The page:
The Doctor is in: Dr. Jeffrey Klugman

Repairing sports injuries, tackling the challenges of birth defects and advising patients of all ages as to the best route to healing a damaged hand or arm is all in a day’s work for Dr. Jeffrey Klugman, who has been recognized by Atlanta Magazine as one of Atlanta’s Top Docs. He hails from Philadelphia, but chose Atlanta for his home, where he specializes exclusively in adult and pediatric hand and upper extremity surgery. Dr. Klugman attended medical school at Tufts University where he was selected into the Alpha Omega Alpha Honor Society and graduated in the top three percent of his class. He completed an orthopaedic internship, residency and chief residency at the world-renowned Hospital for Joint Diseases Orthopaedic Institute/New York University Medical Center. He was chosen for and completed the Harvard University Hand and Upper Extremity Fellowship, which included training at Massachusetts General Hospital, Boston Children’s Hospital and Brigham and Women’s Hospital.
    In 2004, he joined The Hand and Upper Extremity Center of Georgia and has been in active practice serving the Atlanta metro area as well as patients across the state of Georgia. Dr. Klugman is board certified in orthopaedic surgery and holds a certificate of added qualification in hand surgery. He is an active member of the American Society for Surgery of the Hand and The American Academy of Orthopaedic Surgeons. He spoke with Travelgirl Publisher Renee Werbin about some of the trends in the medical field.

Travelgirl: COVID is the new normal. Initially we were wearing gloves everywhere. What’s the current protocol for covering your hands for safety reasons?
Dr. Jeffrey Klugman:
Currently the recommendation is for frequent hand washing and/or sanitation. Gloves continue to be helpful as a protective barrier and as a reminder to avoid contact with mucosal surfaces such as your eyes, nose and mouth.

TG: Dr. Klugman, I know many parents will want to know — do you think children should be returning to sports during the pandemic?
This is a difficult and controversial question. While there is clearly some increased risk of COVID infection with participation in organized sports, there are also physical and emotional benefits for children during this time of increased isolation. I believe this is a choice that individual families must make, recognizing that children generally have a mild course if infected but potentially could serve as vectors to infect others in the community. I would recommend to the extent possible mask wearing while engaging in group sports activities and appropriate COVID precautions.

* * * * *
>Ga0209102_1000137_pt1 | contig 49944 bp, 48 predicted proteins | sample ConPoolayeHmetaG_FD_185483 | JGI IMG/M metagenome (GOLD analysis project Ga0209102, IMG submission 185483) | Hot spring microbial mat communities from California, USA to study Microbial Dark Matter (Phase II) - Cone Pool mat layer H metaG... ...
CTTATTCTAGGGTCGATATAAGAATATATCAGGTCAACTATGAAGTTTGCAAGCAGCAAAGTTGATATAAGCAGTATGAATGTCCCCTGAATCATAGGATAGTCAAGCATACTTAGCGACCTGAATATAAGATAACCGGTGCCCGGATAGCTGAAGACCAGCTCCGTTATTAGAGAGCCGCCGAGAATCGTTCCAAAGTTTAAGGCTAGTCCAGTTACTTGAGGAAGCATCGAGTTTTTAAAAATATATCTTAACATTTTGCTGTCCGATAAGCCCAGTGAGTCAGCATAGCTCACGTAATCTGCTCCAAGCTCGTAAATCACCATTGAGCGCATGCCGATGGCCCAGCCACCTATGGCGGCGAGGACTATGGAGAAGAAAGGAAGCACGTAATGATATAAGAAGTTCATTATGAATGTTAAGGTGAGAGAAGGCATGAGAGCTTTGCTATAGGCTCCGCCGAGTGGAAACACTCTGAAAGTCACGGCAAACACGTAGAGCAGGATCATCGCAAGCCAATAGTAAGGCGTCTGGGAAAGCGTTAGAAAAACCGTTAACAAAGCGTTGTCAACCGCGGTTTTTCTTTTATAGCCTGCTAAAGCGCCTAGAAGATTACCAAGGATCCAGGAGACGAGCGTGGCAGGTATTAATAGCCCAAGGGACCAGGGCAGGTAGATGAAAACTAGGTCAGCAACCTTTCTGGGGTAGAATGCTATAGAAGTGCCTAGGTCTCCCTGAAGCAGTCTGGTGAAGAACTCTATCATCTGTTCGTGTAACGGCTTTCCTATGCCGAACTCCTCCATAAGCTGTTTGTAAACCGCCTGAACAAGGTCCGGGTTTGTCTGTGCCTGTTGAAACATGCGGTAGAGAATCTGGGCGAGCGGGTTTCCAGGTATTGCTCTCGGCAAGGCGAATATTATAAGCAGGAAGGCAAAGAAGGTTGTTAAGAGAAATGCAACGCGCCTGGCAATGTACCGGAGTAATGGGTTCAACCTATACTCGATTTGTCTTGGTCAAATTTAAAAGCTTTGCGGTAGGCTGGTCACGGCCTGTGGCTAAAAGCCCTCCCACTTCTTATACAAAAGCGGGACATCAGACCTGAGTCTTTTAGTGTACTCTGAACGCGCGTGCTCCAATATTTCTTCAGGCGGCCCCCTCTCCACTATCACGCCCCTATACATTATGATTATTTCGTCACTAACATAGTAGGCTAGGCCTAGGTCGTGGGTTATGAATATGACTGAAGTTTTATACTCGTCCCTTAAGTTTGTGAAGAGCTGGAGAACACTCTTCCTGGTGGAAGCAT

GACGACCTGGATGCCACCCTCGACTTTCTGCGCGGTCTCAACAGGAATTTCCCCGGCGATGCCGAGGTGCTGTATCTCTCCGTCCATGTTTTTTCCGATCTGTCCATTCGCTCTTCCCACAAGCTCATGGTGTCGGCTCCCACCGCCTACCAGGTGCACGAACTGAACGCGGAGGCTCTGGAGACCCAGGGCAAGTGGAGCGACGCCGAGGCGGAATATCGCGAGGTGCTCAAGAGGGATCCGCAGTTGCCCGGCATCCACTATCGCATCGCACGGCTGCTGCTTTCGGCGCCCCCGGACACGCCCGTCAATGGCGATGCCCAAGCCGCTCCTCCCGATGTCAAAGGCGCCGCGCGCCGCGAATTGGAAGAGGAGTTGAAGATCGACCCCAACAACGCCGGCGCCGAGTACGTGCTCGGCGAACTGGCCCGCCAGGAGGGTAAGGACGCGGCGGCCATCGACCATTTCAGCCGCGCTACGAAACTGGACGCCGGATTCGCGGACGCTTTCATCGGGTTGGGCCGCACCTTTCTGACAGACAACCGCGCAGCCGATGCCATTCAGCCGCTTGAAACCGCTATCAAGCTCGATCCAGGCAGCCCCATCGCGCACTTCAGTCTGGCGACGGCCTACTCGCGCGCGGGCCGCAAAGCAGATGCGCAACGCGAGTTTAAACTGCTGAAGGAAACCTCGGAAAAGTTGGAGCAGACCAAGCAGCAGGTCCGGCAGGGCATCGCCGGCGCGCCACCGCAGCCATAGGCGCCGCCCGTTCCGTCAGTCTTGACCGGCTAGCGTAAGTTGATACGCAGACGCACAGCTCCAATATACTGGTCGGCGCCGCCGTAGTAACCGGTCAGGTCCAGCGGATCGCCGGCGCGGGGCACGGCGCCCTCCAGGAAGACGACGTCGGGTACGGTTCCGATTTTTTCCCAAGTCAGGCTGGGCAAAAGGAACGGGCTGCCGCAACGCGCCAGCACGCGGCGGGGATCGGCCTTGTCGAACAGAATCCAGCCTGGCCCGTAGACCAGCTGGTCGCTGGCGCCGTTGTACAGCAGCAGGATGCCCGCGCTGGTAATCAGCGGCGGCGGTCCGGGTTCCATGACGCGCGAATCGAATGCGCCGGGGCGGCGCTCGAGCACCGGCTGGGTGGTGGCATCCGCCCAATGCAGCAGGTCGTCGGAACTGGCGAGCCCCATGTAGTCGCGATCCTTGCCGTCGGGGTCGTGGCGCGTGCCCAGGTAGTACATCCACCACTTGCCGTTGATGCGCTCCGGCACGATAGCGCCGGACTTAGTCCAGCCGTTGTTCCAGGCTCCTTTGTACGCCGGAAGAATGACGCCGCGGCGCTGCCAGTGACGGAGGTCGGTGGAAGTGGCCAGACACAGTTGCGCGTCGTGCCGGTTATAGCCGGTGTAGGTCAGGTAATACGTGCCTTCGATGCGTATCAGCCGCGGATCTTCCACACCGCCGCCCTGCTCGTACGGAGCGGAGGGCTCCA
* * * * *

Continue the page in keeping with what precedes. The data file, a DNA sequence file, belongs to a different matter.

TG: What are the standards in visiting a doctor’s office these days and should all visits be virtual? What are your thoughts on tele-med?
Physician offices should be strictly practicing COVID precautions, which include temperature screening at check-in as well as asking appropriate screening questions concerning exposure risks and baseline health. The entire office staff and patients should be wearing appropriate facial coverings. Waiting rooms and exam spaces should enforce strict social distancing protocols. All contact surfaces should be thoroughly disinfected after each patient’s examination. It would be prudent to contact your physician’s office prior to a visit to ensure they are following these safety guidelines. Many physician offices are adding an additional supplemental fee to offset the significant new costs associated with taking proper COVID precautions.
   Tele-med remains a viable option to avoiding an in-person visit. However, there are significant limitations with tele-medicine. Physicians cannot physically examine a patient and are significantly limited with diagnostic options such as X-rays, office ultra-sound, EKGs, etc. It is particularly limiting for many of the sub-specialties such as hand surgery. There is very little that can be done diagnostically or therapeutically for hand surgery without an in-person evaluation.

Dr. Klugman
Dr. Klugman

TG: How has COVID affected you as a physician, husband and father?
COVID has presented a unique challenge to me as a physician, husband and father. I feel a strong responsibility to provide consistent, high-quality care to my patients through this pandemic. I also feel a responsibility to protect the health of my wife and children. Practicing medicine in the office and surgical setting potentially exposes me to an increased risk of contracting the Coronavirus. To minimize risks, I consistently wear an N-95 mask the entire time I am at work. I wear gloves for any and all patient interactions and practice frequent hand washing. In addition, my office strictly follows the recommended COVID guidelines.   

TG: You treat both adults and children. How do you help children with congenital deformities?